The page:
Marijuana advocates across Canada are celebrating a May 16 Ontario court decision, which effectively legalized possession in Canada’s largest province.
On Friday, May 16, Ontario Superior Court Justice Steven Rogin upheld the lower court ruling of Justice Philips, concerning a case of pot possession in Ontario.
Justice Rogin agreed that the federal government had failed in its obligation to change the law to allow for medical use of marijuana, and so the entire law was void.
This decision is binding on Ontario’s lower courts, which means that no-one can be convicted of pot possession in Ontario. This effectively means that marijuana is now legal in Canada’s largest province.
It is expected that other Appeal courts across Canada will also ratify the decision. Related cases are making their way through the courts in at least four other provinces.
The federal government has appealed the case to Ontario’s Court of Appeal.
The “decrim” legislation being contemplated by Canada’s Liberal government will presumably be aimed at filling this void in Canada’s pot laws.
Marijuana advocates are encouraging pot smokers in Ontario to enjoy their new-found freedom. “The people of Ontario should be celebrating this monumental victory!” said Marc Emery of the BC Marijuana party. “Anywhere you can smoke tobacco, they should be smoking marijuana.”
History of the decision
It began in January in Windsor, Ontario, when lawyer Brian McAllister convinced Provincial Court Judge Phillips that Canada’s cannabis laws no longer exist, and that his 16-year-old client should go free on charges of possession. In his ruling, Justice Philips agreed, adding that if a cultivation or trafficking case had been before him, he would have thrown out those charges as well (CC#42, Canadian judges toss pot prohibition).
McAllister’s novel legal argument was based on a July 2000 court ruling relating to Canadian med-pot user Terry Parker (CC#28, Canada’s med-pot push). In the Parker ruling, Ontario’s Supreme Court said that Canada’s marijuana laws were unconstitutional because they didn’t adequately address the needs of sick people who required pot. The court gave the government one year to change the law and provide medical access to marijuana, or the whole law against pot would be struck down.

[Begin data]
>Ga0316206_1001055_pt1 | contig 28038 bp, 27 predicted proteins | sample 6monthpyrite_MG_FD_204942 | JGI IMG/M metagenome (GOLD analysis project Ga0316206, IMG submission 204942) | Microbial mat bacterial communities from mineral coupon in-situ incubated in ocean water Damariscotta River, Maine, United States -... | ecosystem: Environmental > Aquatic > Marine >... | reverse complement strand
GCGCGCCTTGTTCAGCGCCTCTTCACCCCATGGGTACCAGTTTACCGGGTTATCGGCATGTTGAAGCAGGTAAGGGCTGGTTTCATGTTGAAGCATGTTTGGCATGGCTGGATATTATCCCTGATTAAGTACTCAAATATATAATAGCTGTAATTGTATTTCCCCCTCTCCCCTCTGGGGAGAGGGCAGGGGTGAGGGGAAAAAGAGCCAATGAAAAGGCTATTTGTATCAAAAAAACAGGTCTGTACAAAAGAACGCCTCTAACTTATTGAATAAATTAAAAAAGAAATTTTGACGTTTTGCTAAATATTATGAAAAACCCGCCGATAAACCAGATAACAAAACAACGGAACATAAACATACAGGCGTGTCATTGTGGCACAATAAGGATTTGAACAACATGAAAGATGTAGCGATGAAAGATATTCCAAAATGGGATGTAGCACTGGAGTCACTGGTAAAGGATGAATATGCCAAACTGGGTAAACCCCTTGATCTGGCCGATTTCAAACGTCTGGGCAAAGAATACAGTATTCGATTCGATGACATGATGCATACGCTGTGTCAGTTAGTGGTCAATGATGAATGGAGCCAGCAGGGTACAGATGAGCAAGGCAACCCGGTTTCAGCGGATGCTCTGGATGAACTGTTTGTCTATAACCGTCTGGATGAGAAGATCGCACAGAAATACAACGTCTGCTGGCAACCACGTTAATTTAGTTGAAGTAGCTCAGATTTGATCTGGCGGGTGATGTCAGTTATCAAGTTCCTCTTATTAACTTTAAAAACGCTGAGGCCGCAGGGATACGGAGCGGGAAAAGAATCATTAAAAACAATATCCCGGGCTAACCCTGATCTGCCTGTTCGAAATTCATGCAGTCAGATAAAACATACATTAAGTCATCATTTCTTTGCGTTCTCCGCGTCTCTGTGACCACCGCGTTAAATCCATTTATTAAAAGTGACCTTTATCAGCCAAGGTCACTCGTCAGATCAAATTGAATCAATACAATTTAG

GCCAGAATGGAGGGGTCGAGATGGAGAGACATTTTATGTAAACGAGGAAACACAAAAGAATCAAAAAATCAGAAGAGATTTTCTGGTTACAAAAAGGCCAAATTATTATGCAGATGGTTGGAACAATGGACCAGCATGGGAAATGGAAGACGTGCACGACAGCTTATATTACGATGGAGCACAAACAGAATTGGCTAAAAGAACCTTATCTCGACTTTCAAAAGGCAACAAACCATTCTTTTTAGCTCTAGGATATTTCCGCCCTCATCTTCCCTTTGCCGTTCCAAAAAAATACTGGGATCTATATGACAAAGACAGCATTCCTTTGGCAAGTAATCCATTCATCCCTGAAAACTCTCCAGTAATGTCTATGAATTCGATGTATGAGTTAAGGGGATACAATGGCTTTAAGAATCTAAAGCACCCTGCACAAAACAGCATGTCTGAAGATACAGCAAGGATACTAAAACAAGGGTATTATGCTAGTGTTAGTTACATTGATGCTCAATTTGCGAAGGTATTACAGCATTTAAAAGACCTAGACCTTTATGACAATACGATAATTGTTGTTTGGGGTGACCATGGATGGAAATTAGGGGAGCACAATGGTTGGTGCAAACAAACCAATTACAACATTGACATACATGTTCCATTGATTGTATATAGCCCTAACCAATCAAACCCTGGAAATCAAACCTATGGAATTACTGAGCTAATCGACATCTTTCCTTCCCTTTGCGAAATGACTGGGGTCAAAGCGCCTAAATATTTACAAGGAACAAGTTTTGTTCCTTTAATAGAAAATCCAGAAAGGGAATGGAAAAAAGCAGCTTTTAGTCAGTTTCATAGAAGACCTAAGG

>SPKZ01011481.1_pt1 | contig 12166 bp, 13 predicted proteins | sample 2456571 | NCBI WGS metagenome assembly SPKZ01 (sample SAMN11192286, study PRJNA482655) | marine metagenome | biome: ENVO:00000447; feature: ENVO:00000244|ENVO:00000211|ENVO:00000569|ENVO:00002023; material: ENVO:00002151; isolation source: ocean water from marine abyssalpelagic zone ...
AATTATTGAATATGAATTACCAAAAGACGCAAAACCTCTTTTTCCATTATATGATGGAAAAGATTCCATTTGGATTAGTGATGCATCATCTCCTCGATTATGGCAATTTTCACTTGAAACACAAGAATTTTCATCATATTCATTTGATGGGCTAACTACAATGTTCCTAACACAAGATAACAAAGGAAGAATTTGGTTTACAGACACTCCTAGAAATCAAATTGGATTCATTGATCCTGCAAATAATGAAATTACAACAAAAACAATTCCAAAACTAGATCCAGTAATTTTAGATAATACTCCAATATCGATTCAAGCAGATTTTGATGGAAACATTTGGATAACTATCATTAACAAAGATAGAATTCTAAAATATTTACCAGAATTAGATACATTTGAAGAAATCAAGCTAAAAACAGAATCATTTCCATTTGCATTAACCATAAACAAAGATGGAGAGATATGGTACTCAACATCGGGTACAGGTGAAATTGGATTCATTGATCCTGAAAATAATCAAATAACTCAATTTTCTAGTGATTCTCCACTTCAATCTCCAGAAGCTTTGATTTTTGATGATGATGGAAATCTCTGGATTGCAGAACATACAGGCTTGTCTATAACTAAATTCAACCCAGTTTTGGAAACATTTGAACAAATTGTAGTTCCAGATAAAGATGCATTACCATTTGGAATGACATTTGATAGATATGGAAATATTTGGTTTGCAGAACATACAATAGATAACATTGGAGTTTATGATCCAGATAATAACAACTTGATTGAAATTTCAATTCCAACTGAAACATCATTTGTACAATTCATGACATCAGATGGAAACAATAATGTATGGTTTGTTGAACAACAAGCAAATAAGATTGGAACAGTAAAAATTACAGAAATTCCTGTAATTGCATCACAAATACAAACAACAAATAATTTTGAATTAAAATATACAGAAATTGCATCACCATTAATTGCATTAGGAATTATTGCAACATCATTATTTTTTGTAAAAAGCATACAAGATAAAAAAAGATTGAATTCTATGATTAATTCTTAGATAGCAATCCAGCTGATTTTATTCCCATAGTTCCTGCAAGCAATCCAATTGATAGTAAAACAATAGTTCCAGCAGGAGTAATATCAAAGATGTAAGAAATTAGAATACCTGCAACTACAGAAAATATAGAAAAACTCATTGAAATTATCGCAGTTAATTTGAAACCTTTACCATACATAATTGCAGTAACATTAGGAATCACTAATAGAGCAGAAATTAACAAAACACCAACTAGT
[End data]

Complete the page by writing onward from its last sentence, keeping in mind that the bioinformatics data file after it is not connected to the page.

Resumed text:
One year later, the government had created new medical marijuana regulations, but didn’t change the actual law. The difference, argued McAllister, is that regulations can be altered at the whim of Canada’s top ministers, but laws require debate and a vote by parliament. The judge agreed, declared that the government had failed in its court-ordered legal obligations, and that therefore Canada’s pot law was null and void.
Now that the Ontario Superior Court has upheld the decision, it is binding on all lower courts in Ontario. Although Ontario’s higher courts could reverse the decision, right now there is no law against pot possession in Ontario.
The earlier decision from Ontario lower Provincial Court had already been reinforced by decisions in PEI and Nova Scotia. In PEI, the judge explained his reasoning as follows:
“All persons in the Province of Ontario, all 12 million of them, have acquired an immunity from prosecution for marijuana possession, which may be anything from short term to permanent. If this prosecution [in PEI]is permitted to continue, in effect it would be tantamount to a ruling that more than one third of the population of Canada is immune from prosecution while the residents of Prince Edward Island are not.”
These court decisions also reveal the true purpose behind the Liberals’ impending new pot “decrim” legislation. Their new law would overrule these court decisions, and so the government is expected to pass their new bill as quickly as possible, to fill in the legal void.
A more far-reaching Supreme Court challenge to Canada’s marijuana laws was heard on May 6, and a decision is expected in the winter.